tively of their origination.Clients sending a request could be HTTP-basedbrowsers,
SOAP-based SOA components or legacy XML-RPC based clients that rely on so-called
plain old XML (POX) invocations. Incoming data is processed by the Data Adapter (b).
It is within the Data Adapter’s responsibility to create and store data structures in form
of lists using an external storage solution. Multiple Data Adapters could be specified
within a WebComposition/DGS component, each responsible for a specific representa-
tion of the resources. Based on the requestor’s needs, an appropriate Data Adapter is
used to provide the corresponding representation of a resource. In case of a HTTP-based
request this is achieved by HTTP content negotiation. Simultaneously to the creationof
the data, metadata is saved along with the data. Unnoticeable to the user, a Meta Store
component processes additional metadata (c). This includes e.g. creation and last update
times, creator and other information that describes the actual data. The metadata already
provided automatically by a Data Adapter can be completed by additional metadata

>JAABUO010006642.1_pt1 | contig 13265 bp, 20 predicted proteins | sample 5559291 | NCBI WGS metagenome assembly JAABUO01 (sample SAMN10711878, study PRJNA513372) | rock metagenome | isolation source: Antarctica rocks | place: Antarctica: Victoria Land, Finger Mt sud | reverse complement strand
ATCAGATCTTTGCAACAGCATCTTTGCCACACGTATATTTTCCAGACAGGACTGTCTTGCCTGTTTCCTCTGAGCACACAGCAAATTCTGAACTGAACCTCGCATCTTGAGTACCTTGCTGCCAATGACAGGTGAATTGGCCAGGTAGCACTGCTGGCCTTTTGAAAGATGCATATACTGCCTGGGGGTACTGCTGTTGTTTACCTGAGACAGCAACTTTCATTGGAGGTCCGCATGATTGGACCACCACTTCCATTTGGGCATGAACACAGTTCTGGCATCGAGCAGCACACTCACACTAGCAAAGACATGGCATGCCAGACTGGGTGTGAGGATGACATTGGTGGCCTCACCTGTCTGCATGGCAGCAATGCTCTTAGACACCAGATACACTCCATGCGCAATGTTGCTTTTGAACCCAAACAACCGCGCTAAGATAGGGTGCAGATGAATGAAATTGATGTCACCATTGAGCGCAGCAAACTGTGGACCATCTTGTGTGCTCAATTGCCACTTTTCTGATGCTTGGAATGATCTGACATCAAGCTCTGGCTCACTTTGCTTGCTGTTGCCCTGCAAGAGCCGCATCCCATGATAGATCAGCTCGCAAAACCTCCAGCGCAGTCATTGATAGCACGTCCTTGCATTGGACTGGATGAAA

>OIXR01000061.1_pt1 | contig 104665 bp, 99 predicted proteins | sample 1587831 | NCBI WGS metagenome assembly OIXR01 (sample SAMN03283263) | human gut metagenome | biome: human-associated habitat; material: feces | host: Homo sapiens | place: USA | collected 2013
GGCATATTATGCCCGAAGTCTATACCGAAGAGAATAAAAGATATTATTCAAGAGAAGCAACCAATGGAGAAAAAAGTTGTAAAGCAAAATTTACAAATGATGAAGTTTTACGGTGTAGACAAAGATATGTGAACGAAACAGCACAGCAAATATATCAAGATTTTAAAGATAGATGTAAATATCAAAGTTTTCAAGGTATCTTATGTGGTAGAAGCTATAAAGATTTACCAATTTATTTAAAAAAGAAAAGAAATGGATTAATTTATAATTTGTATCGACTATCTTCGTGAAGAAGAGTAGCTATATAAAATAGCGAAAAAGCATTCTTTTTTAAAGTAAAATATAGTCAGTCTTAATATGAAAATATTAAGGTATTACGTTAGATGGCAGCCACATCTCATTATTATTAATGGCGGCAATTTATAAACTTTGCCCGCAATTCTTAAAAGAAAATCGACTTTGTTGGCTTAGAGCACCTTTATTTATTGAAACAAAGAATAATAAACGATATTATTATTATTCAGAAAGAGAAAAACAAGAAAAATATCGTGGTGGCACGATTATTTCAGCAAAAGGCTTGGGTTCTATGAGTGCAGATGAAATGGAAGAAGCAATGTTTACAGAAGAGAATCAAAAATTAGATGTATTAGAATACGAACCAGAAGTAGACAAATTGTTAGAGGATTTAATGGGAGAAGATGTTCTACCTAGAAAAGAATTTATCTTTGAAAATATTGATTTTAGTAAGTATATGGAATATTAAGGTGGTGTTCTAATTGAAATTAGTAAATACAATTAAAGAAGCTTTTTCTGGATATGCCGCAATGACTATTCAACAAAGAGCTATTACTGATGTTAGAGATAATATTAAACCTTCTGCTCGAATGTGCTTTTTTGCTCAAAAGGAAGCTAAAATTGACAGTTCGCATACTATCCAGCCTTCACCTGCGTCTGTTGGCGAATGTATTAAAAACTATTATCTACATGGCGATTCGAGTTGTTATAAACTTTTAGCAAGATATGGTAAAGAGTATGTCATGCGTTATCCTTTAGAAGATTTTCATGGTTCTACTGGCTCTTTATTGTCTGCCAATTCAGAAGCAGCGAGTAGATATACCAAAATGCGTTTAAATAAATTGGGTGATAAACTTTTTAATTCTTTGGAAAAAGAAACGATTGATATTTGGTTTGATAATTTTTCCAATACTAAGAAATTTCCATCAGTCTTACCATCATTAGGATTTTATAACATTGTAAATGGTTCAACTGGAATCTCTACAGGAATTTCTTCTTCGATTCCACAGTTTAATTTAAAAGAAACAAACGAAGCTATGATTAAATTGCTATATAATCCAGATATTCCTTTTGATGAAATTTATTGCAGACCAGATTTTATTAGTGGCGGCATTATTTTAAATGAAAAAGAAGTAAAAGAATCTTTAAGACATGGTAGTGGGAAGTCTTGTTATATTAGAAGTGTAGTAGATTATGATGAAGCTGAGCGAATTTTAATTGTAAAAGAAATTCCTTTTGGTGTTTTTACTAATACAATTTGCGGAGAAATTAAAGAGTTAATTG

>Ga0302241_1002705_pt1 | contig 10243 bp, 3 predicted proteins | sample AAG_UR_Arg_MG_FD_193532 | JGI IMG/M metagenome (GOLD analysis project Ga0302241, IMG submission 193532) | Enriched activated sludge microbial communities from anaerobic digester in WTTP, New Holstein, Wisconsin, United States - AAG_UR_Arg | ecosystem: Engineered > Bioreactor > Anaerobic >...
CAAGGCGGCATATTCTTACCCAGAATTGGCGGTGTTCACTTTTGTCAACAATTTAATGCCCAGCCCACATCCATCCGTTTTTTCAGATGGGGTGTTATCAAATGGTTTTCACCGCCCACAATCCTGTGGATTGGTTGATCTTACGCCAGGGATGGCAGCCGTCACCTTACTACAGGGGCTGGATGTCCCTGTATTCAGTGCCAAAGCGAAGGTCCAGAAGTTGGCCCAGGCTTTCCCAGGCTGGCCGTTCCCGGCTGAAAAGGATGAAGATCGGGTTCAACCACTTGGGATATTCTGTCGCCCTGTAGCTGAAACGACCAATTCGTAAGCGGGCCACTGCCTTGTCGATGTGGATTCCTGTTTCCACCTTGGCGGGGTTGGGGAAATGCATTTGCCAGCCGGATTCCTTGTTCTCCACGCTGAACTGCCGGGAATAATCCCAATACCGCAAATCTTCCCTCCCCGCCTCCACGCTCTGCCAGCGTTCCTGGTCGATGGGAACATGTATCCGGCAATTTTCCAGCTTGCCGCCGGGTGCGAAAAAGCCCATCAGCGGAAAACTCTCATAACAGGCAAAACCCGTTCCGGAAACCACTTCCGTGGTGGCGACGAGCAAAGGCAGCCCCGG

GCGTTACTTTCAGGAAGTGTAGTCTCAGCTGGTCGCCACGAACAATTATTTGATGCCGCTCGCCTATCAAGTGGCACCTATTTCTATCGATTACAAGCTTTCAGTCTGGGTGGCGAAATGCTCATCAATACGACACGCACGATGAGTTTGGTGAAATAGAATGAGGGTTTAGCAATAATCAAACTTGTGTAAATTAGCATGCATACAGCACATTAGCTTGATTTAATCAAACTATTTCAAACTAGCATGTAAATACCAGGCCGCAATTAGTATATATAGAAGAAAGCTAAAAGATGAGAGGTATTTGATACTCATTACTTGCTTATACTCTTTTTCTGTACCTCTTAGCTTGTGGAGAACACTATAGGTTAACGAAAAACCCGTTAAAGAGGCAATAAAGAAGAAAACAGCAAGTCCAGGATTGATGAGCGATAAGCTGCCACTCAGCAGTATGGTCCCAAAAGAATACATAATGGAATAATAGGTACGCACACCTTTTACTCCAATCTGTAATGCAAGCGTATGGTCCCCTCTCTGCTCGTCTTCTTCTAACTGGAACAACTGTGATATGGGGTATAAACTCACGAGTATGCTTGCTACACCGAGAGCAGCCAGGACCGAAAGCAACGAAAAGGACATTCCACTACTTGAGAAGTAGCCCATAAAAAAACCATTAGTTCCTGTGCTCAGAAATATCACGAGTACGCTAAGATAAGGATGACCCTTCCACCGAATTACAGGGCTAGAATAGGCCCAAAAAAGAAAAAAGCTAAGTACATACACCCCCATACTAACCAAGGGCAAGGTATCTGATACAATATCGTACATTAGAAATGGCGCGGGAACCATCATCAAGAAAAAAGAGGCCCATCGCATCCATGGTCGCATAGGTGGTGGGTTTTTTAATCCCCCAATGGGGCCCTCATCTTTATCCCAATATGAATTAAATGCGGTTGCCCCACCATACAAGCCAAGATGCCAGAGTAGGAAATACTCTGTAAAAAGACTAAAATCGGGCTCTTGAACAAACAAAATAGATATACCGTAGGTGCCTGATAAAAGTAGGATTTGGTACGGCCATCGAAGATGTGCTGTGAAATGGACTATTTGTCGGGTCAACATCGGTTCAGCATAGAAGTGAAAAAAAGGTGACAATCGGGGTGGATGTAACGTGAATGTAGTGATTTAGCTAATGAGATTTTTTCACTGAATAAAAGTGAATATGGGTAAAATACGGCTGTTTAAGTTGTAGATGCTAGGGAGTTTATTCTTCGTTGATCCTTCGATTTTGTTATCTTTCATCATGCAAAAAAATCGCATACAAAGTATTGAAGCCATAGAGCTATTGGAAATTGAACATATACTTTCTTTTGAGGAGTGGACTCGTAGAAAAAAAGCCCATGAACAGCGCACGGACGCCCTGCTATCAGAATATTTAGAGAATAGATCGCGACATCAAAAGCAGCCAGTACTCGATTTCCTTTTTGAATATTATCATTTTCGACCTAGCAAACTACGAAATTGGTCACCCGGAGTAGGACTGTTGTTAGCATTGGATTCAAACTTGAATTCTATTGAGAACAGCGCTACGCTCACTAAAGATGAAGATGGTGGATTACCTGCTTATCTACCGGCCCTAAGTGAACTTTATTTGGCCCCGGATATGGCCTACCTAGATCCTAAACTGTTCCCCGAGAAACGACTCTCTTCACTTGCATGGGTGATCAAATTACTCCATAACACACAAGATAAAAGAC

added through the user. As the format of metadata varies from case to case, Input and
Output Filter components (d) allow specifying the transformation of metadata formats
into and fromthe internal representationwithin the Meta Store component. To be de-
ployed in various business scenarios, an optional Access Control component incorpo-
rates the authentication and authorization functionality of external security components
(e). Finally, optional sub-components can be added to a WebComposition/DGS compo-
nent extending the Service Component’s capabilities with additional unforeseen func-
Figure 2: UML component diagram of WebComposition/DGS sub-components.
The components described thus far allow customizing a WebComposition/DGS compo-
nent to a large extent. Once customized and configured, the WebComposition/DGS acts
as a component by itself that can to be seenas a black-box, hiding its internal functional-
ity (cf. Figure 3). A core concept of the WebComposition/DGS component (i) is its ca-
pability of being accessible in a uniform way through different types of clients. This